MIAMI — Former Miami Dolphins assistant coach Chris Foerster, who resigned after a video of him snorting cocaine surfaced, is out of rehab and hoping to resume his career as an offensive line coach.
Foerster, who entered rehab on Oct. 9, the same day he resigned, took part in a 60-day program for drug and alcohol addiction. He has admitted to abusing alcohol for roughly 30 years. Now living in an outpatient facility, he undergoes drug testing twice a week.
The former coach says he began using cocaine after a stint with the San Francisco 49ers in 2015 as a way to keep “the party going.” He recognizes that the drug “put the accelerator on” his inevitable downfall.
The infamous video, which was released by Kijuana Nige, a girlfriend of Foerster who he met through an ad when the Dolphins relocated to California during Hurricane Irma, was filmed during a nine-day cocaine binge. Nige says she went public with the footage because of the NFL’s response to players kneeling during the national anthem.
“My motive was to basically expose the inequalities in the system,” she said at the time. “It’s not just the NFL. The inequalities that come with being a minority compared with a white privileged person in America in general. This is shining light on the inequalities we have as a country. We don’t get paid the same amount as everyone else.”
Foerster told NLF.com, “I was to the point where I was just praying to God, I want this stuff out. Not like exposed, but I want this out of my life. I can’t do this anymore. All this s— I had going on outside of work, I don’t want to do this anymore. I don’t want to drink anymore. I don’t want to use anymore. And sure enough, two weeks later, the video came out. So you can say it’s divine intervention. It wasn’t the way I saw everything leaving my life like that. But I knew it was coming. At 55 years old, man, I just couldn’t do this anymore.”
Foerster, who says he has no unrealistic expectations about being hired as a coach again, is willing to work at any level.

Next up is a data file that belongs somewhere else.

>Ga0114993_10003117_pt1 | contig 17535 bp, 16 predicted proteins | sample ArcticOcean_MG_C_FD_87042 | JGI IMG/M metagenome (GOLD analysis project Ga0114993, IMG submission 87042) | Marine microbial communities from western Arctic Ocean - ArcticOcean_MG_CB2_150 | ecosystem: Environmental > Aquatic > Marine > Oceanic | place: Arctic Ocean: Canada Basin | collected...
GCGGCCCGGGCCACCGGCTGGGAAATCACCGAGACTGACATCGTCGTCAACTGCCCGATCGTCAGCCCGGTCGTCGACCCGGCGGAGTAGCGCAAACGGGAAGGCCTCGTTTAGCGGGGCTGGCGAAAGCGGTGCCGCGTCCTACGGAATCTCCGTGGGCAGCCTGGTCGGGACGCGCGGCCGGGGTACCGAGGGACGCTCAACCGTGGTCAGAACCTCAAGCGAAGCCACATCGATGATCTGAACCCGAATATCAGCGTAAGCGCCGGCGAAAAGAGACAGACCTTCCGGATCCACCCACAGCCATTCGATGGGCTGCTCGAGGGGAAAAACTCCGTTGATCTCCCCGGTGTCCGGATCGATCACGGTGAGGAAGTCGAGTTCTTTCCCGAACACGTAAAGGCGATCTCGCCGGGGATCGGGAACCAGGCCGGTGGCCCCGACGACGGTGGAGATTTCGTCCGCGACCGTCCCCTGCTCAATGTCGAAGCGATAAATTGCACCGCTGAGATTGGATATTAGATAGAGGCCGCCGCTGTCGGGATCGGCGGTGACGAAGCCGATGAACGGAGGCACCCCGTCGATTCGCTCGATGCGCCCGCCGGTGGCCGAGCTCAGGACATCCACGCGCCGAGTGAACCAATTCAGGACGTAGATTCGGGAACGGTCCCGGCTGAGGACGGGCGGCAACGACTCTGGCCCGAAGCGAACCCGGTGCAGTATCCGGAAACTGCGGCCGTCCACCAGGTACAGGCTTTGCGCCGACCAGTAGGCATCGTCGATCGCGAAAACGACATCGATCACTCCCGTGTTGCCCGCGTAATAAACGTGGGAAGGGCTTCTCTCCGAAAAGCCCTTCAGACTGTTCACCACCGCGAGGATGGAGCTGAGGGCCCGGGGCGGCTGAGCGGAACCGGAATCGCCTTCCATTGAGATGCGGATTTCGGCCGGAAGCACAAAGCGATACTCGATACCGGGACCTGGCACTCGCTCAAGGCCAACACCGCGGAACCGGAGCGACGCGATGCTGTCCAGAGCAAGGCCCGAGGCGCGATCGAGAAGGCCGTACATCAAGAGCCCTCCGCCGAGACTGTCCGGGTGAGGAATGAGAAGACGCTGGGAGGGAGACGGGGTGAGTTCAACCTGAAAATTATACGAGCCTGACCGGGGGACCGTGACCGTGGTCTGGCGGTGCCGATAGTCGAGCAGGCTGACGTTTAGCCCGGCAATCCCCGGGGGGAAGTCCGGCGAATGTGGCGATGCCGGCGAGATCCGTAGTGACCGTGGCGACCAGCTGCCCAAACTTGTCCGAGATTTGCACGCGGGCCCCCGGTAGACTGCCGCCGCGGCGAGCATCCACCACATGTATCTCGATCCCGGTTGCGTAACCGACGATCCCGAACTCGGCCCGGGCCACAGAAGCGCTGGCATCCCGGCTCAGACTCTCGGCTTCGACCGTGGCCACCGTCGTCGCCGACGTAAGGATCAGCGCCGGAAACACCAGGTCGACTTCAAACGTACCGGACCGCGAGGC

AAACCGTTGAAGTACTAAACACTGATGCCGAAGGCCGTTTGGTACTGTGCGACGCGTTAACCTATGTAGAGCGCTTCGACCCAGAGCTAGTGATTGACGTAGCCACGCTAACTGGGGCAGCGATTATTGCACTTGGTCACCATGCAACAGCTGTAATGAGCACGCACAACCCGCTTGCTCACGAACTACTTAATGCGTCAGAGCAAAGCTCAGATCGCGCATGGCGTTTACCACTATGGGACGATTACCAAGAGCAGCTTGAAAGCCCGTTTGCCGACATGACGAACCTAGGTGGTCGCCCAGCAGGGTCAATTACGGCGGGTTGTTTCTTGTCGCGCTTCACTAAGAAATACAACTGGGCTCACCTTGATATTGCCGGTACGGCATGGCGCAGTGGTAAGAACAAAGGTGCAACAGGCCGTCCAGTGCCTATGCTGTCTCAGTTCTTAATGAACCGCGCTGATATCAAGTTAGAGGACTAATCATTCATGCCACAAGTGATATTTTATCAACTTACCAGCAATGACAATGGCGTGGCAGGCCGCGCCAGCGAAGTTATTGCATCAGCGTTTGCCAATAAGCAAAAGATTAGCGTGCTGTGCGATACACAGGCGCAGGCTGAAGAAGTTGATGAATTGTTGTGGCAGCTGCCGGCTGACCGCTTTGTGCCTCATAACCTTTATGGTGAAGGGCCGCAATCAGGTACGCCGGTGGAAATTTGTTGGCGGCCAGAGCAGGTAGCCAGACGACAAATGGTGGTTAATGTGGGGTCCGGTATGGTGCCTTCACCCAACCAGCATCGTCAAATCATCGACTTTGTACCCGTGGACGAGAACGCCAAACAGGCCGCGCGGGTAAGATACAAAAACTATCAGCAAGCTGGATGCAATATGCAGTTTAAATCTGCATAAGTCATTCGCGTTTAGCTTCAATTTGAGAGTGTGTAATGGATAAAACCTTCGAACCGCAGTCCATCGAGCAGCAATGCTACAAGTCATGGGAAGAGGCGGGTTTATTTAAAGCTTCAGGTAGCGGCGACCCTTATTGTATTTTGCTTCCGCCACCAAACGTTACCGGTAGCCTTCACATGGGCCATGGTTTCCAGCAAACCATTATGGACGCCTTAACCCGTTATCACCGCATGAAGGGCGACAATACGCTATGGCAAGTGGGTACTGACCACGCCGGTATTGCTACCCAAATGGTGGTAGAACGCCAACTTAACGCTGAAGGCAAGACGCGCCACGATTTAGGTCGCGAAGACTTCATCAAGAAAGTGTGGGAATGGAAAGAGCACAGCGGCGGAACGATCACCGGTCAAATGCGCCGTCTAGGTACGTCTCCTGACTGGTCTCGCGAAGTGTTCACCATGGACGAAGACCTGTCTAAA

“Is that going to be on the high school level? The college level? Is it never going to be again? Then maybe it’s never again. I had 25 years in the league and 10 in college. I’ve been blessed. I made a terrible mistake and I’m responsible for it, and I didn’t go to treatment because I wanted to get my job back,” he said. “I knew this s— was out of control. It’s been the most humbling experience. But it’s what I needed.”
Foerster, who has three adult children, says he has tried making amends with his family. Though his daughter visited him while he was in rehab, she hasn’t spoken to him much since. His son has so far refused to forgive his father.
“He feels betrayed, like I’m a big liar,” Foerster said. “And I was. I am. I was exposed for the fraud that I am by this woman. And I’ve exposed myself. I didn’t want to live that life anymore.”
While in treatment, Foerster completed an exercise in which he was asked to list the consequences of his addiction.
“The No. 1 consequence for me is I have a chance to fix my life,” he said. “I have a chance to get well, I have a chance to get right, I have a chance to get better, I have a chance to try to repair relationships that may be destroyed and ruined for the rest of my life. But I have a chance to get it right, man. And I’m sincere in that.”